If Tiera Stephen wasn’t on top of the world in April 2009, she seemed to be pretty close.
Stephen was a point guard for the Louisville women’s basketball team and the Cardinals were playing in the school’s first ever Final Four. The circumstances were pressure-filled, daunting by any standard. She was also just a freshman, 19 years of age and playing in St. Louis under the brightest of lights.
The Cardinals had just upset top-seeded Oklahoma and were taking on Connecticut for the third time that season. Widely regarded as one of the best teams in collegiate basketball history, a third loss for the Huskies was inevitable.
Connecticut thumped Louisville 76-54 in the NCAA National Championship game en route to its first of two consecutive undefeated seasons, but nonetheless, Louisville had still finished their best season ever, recording the only 30-win slate in the history of Louisville women’s basketball.
Stephen worked her way into the lineup all year, playing in 37 games and starting in 10. She appeared to hold a bright future in the backcourt for the even brighter future of the Cardinals’ program. Few people would consider leaving such a situation. But Stephen did.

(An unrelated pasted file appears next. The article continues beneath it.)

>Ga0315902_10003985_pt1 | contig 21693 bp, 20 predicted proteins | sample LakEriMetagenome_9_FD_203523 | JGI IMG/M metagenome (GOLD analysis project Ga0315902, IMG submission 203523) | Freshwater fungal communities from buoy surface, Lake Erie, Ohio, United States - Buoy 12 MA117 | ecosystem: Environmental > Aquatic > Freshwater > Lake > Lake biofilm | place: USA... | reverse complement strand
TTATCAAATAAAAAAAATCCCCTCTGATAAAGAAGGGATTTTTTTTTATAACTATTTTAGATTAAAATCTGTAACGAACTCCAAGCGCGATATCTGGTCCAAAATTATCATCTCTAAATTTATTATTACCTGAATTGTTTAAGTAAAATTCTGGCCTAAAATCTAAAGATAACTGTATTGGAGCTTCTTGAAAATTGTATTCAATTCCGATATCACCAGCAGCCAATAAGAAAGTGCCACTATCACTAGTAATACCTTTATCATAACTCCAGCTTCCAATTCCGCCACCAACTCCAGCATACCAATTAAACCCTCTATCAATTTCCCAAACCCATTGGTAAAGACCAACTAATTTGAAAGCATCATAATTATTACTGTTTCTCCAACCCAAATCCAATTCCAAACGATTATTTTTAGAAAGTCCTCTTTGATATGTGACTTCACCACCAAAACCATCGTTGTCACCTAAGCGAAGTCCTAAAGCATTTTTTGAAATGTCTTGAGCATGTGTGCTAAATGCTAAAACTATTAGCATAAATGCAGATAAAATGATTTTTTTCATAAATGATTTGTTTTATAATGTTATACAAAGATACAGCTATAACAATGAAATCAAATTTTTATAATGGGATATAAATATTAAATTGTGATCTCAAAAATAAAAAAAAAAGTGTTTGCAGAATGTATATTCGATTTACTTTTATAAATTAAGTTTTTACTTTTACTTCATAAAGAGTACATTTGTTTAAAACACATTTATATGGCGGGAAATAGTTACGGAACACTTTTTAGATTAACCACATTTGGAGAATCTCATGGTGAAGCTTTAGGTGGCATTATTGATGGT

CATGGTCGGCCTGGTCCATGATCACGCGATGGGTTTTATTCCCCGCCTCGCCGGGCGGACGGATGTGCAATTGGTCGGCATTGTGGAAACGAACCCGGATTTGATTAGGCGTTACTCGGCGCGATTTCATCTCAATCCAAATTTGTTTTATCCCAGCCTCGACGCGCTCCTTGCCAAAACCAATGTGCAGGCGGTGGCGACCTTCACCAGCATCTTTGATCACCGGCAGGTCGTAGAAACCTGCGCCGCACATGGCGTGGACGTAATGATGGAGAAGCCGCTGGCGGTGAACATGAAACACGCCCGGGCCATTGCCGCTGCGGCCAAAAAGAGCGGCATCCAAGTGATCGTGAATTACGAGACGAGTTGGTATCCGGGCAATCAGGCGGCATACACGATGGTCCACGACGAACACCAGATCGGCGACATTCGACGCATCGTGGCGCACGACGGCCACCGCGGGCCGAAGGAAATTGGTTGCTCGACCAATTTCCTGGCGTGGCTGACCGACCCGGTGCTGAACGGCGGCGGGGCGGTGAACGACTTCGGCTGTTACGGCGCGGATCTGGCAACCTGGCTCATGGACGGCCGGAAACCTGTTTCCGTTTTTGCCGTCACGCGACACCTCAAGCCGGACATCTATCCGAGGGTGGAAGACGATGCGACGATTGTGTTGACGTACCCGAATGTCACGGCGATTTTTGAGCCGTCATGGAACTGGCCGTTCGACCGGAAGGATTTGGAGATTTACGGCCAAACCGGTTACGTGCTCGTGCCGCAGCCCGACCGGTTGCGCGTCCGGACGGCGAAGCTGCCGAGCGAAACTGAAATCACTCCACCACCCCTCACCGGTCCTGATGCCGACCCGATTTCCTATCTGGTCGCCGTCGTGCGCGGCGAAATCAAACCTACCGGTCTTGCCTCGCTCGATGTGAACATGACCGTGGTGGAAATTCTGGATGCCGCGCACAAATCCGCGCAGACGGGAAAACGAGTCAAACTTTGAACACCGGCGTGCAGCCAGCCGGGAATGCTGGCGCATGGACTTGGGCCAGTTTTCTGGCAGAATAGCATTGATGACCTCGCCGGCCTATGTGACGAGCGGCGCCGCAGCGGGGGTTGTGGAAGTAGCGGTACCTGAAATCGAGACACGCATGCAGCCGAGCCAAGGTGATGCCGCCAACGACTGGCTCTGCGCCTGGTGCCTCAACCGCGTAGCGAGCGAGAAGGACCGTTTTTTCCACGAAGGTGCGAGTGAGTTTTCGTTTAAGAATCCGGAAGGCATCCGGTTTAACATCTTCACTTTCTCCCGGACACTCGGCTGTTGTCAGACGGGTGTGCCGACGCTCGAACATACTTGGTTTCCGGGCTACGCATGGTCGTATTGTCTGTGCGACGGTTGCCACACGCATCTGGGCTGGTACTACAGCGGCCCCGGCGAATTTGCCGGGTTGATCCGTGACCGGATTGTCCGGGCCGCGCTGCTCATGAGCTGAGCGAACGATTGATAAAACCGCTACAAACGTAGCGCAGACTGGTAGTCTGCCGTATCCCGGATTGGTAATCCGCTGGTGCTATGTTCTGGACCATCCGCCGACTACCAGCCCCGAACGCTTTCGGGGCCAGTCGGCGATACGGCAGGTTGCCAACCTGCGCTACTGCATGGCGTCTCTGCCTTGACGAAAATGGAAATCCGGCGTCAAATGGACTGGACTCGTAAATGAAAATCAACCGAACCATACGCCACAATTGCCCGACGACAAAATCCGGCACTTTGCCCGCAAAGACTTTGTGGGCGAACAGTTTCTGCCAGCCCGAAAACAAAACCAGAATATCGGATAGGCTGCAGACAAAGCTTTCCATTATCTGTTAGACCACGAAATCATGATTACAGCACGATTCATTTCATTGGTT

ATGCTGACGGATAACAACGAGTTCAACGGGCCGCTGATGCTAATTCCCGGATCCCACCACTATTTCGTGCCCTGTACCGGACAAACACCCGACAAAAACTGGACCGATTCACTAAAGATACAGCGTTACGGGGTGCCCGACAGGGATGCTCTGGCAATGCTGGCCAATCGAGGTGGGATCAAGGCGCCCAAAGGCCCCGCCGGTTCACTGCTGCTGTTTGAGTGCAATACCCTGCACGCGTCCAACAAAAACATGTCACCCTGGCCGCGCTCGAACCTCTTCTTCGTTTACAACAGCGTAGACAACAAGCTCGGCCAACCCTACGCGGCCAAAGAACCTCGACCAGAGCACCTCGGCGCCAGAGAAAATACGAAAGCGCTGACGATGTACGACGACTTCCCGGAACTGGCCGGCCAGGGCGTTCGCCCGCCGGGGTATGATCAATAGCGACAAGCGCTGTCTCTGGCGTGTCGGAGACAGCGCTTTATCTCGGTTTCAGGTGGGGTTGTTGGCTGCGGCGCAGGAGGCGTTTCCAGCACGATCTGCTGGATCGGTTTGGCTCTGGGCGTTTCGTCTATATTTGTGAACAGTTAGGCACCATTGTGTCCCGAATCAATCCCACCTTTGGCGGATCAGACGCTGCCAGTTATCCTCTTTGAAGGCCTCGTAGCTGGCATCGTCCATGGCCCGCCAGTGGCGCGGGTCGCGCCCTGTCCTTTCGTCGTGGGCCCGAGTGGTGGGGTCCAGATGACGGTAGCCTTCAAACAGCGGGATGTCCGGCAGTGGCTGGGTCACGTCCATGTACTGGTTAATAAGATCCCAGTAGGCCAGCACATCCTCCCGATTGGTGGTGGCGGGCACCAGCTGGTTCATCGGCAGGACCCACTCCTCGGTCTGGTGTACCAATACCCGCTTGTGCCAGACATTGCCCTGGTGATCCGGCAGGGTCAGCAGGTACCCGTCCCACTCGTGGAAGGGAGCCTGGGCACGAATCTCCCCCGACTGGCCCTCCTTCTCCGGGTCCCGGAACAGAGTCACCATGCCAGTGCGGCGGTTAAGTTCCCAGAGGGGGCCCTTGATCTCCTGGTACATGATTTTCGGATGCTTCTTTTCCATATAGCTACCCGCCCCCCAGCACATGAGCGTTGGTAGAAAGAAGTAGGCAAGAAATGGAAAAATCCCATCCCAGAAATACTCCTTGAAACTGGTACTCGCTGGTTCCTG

She wanted something more than Louisville could offer her, a better fit for herself and the goals she held for herself as a player.
“It might not make sense why I left,” Stephen explained. “But me and the coach both decided that it would be best if I went somewhere else.”
That coach was Jeff Walz, finishing just his second year at the helm of Louisville, and, all things considered, Stephen’s departure actually did make sense.
She was a freshman with a defined role on a deep Cardinals team. She started games when she was asked to, but her role was generally limited to coming off the bench.